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Best Practices, SEL, Social-Emotional Learning

Supporting students’ social-emotional development has always been essential. But this year especially, educators are realizing the critical role of social-emotional learning (SEL). In remote learning contexts teachers need to come up with creative ways to keep students engaged and connected as well as practice key social skills. Teachers working with students in-person may have found that their students are struggling with more social, emotional, and behavioral issues, given all they have gone through this year.

While many districts and schools have worked towards building a strong SEL foundation, there are always ways to expand on these foundations and improve them to make SEL programs and practices even more effective. Here are four ways to step up your SEL programs and practices to support all learners.

  1. Use a Competency Framework

    When it comes to SEL, there is often a focus on students’ problematic behaviors. This is understandable given that behaviors such as defiance, disorganization, and inattention are the most noticeable and disruptive. However, a deficit framework ignores the underlying skills that should be developed and promoted in order to reduce the problematic ones. A competency framework focuses on building the skills that promote positive behaviors. During intervention planning, instead of focusing on which behaviors you want to decrease, think about the competencies you want to improve and develop. A great place to start is with CASEL’s core SEL competencies. Make connections between negative behaviors and positive skills that can be taught and promoted. For example, students who fail to turn in assignments may need help with their self-management skills.

  2. Move Beyond Behavior Tracking 

    Monitoring student behavior can be an informative way to tell if they are improving over time. However, for this method to be an effective intervention, students should have an active role in understanding and modifying their behavior. For example, Check-in/Check-out is an intervention that gives students the opportunity to explicitly understand their behavioral goals and reflect on whether or not they reached those goals at the beginning and end of a class period or school day. Students should also be involved in setting their own behavior goals to improve their motivation and become actively engaged in their behavior plan. Older students can even monitor their own behavior, which also improves self-awareness and regulation.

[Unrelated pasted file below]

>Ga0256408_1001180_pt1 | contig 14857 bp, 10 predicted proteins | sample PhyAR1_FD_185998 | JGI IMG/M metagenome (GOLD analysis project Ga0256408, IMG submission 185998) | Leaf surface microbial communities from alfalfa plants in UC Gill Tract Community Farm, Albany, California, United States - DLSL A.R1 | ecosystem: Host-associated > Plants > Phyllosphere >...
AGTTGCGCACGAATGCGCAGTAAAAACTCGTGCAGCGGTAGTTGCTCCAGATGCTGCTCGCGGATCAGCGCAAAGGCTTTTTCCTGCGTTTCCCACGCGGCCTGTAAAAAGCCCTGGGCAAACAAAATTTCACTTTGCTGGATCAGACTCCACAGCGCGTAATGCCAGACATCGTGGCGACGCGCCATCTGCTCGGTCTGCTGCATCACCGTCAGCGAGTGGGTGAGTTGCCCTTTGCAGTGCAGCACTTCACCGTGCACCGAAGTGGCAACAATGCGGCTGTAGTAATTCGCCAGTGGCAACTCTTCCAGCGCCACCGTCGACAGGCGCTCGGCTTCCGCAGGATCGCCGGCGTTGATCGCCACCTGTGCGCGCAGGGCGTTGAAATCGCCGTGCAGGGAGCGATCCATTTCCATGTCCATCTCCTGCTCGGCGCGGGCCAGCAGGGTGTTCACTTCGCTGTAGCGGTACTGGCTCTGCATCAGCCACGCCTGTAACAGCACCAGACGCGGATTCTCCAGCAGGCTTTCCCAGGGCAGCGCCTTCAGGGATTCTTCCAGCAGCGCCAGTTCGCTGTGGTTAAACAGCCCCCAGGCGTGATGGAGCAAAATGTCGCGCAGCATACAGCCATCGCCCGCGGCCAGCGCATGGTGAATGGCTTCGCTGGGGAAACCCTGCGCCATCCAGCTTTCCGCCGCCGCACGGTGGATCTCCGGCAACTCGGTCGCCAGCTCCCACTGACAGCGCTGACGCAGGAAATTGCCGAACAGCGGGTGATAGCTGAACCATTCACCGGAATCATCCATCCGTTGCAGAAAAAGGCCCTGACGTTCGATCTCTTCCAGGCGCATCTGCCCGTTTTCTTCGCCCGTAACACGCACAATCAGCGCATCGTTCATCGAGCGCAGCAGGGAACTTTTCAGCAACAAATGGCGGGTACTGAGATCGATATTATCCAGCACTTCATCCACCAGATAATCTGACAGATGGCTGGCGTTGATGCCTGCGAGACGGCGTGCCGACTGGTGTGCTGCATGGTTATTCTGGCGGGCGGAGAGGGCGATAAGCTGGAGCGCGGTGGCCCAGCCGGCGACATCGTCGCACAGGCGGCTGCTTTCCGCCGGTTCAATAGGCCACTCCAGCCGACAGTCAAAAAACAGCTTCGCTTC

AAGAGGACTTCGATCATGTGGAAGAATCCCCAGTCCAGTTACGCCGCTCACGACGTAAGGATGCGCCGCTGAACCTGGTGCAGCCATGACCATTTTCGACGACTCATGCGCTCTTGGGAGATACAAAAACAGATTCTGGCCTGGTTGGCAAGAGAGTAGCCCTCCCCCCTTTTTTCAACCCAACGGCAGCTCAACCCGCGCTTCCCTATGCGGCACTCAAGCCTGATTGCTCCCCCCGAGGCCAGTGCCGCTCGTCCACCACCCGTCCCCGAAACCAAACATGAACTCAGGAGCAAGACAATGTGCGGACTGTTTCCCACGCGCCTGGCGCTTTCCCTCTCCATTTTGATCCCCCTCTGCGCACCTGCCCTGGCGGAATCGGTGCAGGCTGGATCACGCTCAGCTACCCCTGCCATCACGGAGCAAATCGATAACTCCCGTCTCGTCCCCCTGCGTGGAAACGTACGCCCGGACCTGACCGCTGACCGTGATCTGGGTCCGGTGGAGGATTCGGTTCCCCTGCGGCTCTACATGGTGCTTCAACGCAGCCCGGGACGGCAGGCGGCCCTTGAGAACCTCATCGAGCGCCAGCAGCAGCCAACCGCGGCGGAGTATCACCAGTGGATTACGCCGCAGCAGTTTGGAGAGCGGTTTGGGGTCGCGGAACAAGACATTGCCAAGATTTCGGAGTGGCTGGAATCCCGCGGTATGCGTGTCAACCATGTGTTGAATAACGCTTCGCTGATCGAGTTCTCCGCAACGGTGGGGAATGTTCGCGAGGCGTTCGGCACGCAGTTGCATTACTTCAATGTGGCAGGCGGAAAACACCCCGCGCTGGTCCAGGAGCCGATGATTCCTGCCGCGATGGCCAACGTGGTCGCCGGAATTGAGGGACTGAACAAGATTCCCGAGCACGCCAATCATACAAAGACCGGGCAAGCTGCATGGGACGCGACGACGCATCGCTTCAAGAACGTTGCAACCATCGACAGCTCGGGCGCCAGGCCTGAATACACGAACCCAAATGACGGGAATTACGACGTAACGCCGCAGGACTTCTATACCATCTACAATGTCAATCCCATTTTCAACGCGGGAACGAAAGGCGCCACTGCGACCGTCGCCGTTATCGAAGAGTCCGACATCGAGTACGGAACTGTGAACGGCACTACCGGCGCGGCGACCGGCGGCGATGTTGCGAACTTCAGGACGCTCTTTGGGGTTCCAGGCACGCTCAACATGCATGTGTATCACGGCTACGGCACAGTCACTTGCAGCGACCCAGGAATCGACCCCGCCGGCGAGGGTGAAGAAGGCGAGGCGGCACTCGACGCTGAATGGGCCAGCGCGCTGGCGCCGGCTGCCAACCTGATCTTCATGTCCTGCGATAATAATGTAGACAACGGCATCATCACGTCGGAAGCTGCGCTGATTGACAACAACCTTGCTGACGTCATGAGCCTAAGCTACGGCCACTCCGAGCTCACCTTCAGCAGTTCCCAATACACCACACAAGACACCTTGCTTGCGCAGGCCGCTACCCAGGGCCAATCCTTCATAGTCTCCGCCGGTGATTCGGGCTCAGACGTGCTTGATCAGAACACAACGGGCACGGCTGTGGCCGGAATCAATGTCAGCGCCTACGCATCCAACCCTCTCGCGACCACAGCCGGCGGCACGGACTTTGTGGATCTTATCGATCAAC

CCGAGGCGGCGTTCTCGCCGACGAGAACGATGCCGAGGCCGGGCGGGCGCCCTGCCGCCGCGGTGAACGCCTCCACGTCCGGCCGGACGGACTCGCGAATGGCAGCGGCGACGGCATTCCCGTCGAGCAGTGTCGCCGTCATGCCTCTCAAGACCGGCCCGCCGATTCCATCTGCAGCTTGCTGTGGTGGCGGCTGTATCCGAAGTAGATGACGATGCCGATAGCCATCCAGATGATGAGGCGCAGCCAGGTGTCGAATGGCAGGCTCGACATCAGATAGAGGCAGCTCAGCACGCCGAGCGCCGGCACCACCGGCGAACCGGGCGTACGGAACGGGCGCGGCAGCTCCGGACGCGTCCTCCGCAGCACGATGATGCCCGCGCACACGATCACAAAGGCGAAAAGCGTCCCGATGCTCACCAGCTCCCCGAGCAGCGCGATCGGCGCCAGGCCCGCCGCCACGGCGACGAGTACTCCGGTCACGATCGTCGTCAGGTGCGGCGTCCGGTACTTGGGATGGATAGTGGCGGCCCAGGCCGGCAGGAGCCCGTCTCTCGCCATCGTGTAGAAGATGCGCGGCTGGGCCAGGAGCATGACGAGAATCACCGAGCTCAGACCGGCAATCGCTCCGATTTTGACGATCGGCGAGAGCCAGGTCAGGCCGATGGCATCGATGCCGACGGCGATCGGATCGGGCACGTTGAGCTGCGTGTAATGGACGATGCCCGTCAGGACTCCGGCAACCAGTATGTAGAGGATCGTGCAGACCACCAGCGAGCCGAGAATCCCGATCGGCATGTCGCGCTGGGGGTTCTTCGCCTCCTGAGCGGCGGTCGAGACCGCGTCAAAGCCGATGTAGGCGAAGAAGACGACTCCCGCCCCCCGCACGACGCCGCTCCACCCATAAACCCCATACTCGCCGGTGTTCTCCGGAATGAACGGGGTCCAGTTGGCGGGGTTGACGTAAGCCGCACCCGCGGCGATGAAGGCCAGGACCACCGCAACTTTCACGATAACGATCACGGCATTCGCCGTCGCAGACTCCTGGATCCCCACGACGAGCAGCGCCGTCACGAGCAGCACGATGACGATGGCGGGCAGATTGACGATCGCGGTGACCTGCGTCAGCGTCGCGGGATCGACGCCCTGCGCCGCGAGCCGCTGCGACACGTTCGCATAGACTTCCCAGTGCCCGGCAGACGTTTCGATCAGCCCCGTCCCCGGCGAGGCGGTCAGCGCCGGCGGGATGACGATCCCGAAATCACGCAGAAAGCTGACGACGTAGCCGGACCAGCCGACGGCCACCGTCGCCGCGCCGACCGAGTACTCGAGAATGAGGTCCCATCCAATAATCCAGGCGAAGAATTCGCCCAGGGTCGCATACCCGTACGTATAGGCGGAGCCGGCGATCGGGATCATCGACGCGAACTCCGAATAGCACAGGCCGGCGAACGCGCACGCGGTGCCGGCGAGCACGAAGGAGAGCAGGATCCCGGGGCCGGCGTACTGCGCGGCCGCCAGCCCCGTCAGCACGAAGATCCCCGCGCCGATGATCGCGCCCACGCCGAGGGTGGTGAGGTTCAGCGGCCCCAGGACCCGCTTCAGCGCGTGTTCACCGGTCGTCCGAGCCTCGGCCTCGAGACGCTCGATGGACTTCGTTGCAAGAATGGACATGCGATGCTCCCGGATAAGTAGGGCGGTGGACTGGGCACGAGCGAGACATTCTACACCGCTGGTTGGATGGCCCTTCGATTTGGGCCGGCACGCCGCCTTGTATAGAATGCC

3. Track Implementation Fidelity

    Implementation fidelity is the most important part of any SEL intervention. Some of the most well-designed, comprehensive, research-based programs fail to have any effects due to poor implementation. This can be due to many factors, such as lack of teacher training, poor student attendance, and issues with the program or curriculum itself. Implementation becomes even more important as students are learning remotely and online. District and school leaders should ensure that their teachers have adequate and appropriate training and support to implement SEL programs and practices. Teachers should also be encouraged to keep track of the quantity and quality of implementation and school leaders should be reviewing the fidelity of implementation throughout the school year.

  4. Integrate SEL Lessons into your Core Curriculum

    Stand alone SEL programs and lessons can be great, but they tend to not have much of an impact on students unless the skills being taught are consistently reinforced across topic areas. Social-emotional concepts can be taught in ELA, Social Studies, and even Math and Science. You can also try implementing daily practices with your whole classroom to build social connections and students’ sense of belonging (see Sanford Harmony’s Everyday Practices as an example). These daily interactions give students the opportunity to practice key social-emotional competencies, such as communication, problem-solving, and social awareness, that will continue to strengthen their foundation for learning and future success. 

 

At Branching Minds, we have the great privilege of working with districts across the country to assess, implement and support RTI/MTSS work. Without fail, these four ways of setting up SEL programs and practices have been the ones that worked the most.

To continue the conversation, about SEL and MTSS, we invite you to watch this webinar, with Sanford Harmony: Using SEL Programs and Assessments within an MTSS Framework.

In this webinar, we

  • Explain what social-emotional learning is, and how to integrate it in an MTSS framework

  • Demonstrate how to collect SEL data about your students 

  • Give examples on how to find and effectively implement SEL interventions

Access the webinar


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Tagged: Best Practices, SEL, Social-Emotional Learning

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